How to Control Worrying
Easy to say, hard to do when you feel like the roof is falling in financially
The New York Times just ran a story titled “Therapists Get an Earful about Career Anxiety.” We’re all running scared.
What to do? We talked to noted psychologist Robert L. Leahy, Ph.D., author of The Worry Cure and Anxiety Free: Unravel Your Fears Before They Unravel You to learn his best techniques for controlling anxiety, staying calm and sane.
Q. Is worry escalating?
A. Every day I see patients who are talking about their financial worries, ruminating over how much money they’ve lost in the market, worried about losing their jobs.
Q. Do women worry more than men? It seems that way.
A. Women are twice as likely to be chronic worriers. It’s a combination of factors, but there may be a stronger genetic component for women. Chronic worry eventually leads to chronic depression.
Q What should we do to curb our worries and anxieties?
A. First thing I do is validate these feelings: You have a right to feel anxious or angry. The second thing is normalizing: You are not alone; tens of millions of people have the same feelings you do.
Worry is a common process, no matter what its content is. Let’s say you notice your stock portfolio dropped by a third. You can blame your adviser for putting you into bad investments. You can criticize yourself. That doesn’t do any good. What helps is to look at the historical context. There are bubbles, they burst, and then there is recovery. Recognize that you’re looking at a cyclical process.
Q. Can you teach yourself to worry less?
A. Absolutely. I outline seven techniques to stop worrying in my book, The Worry Cure. One is to set aside worry time. Say you’re worried about losing your job. Sit down for 15 minutes a day and write out your worries. You’ll find you’ll be able to defer worry to your worry time.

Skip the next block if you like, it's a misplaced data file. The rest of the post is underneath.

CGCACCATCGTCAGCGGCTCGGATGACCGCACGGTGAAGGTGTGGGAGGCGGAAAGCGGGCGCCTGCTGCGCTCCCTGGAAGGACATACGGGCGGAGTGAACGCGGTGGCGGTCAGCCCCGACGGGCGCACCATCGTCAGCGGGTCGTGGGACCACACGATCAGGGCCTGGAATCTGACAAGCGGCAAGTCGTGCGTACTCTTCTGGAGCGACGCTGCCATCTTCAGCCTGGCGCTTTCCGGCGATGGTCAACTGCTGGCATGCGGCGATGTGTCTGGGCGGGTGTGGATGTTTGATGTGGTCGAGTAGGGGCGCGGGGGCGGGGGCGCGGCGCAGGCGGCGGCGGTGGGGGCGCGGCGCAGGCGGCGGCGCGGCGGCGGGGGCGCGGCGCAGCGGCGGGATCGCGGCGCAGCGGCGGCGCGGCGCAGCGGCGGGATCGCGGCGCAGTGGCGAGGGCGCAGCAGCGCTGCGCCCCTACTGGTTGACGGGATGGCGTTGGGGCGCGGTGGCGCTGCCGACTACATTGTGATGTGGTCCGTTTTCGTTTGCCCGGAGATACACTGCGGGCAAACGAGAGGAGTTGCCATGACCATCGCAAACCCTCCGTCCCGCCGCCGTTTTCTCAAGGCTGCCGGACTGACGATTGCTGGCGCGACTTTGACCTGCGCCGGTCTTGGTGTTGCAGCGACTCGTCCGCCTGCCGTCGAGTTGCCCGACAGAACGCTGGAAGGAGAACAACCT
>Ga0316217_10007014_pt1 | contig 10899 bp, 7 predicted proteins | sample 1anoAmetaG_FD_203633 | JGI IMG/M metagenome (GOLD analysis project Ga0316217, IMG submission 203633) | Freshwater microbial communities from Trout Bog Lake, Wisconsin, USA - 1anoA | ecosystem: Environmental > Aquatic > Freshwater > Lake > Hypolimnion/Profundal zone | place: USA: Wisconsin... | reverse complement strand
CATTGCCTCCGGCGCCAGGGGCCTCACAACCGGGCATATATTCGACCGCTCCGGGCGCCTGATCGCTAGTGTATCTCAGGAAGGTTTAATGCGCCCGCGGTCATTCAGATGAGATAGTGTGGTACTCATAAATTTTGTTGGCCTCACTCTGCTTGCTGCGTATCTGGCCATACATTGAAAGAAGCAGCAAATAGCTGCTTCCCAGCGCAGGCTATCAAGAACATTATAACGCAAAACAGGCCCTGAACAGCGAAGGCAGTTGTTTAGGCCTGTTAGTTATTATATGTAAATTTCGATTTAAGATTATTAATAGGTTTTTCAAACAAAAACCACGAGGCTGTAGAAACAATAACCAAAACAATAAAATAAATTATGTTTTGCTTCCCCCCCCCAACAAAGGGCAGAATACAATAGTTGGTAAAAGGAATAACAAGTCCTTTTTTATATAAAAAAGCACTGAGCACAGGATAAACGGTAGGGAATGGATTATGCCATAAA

Q. I’ve heard you say that you can worry your worry to death. Is that true?
A I tell patients to practice a thought a thousand times. When you welcome the thought or worry, your anxiety goes up a little, but then it subsides until the worry actually bores you. It’s counterintuitive, but it works.
Q. Does positive psychology play a role?
A. You should practice appreciation and gratitude – for your family and your health, for nature. Write out a gratitude statement every day. Research shows that people who practice gratitude each day are less likely to be anxious and depressed. Writing it down is more powerful than thinking it.
Q. Can meditation help?
A. Worriers are activists, always trying to control something. Practice letting go. It’s a great skill. Observe your breath without trying to control it.
I also encourage people to practice constructive optimism. Is there good news in a financial downturn? If you’re young, you may have to face an unemployment crunch for a year or so, but you’ll be able to buy a house for less money. You won’t get screwed on a teaser mortgage you can’t afford. Your investments will be protected by better regulation. Look eight years out.
Q. Any final thoughts?
A. If you feel connected to other people in a meaningful way, through a church or synagogue or other organization, you’re protected against anxiety. If you have a good relationship, you’re protected against anxiety. If you have good values, you are protected against anxiety. Pursue what you believe is the right thing to do. Show courage, kindness, decency.
My mother was on welfare when we were kids, but she was a good person, kind and loving to her family and to strangers, involved in the PTA. If you have no money, you can give love and support to other people. Recognize there are what Aristotle called virtues – being kind and generous.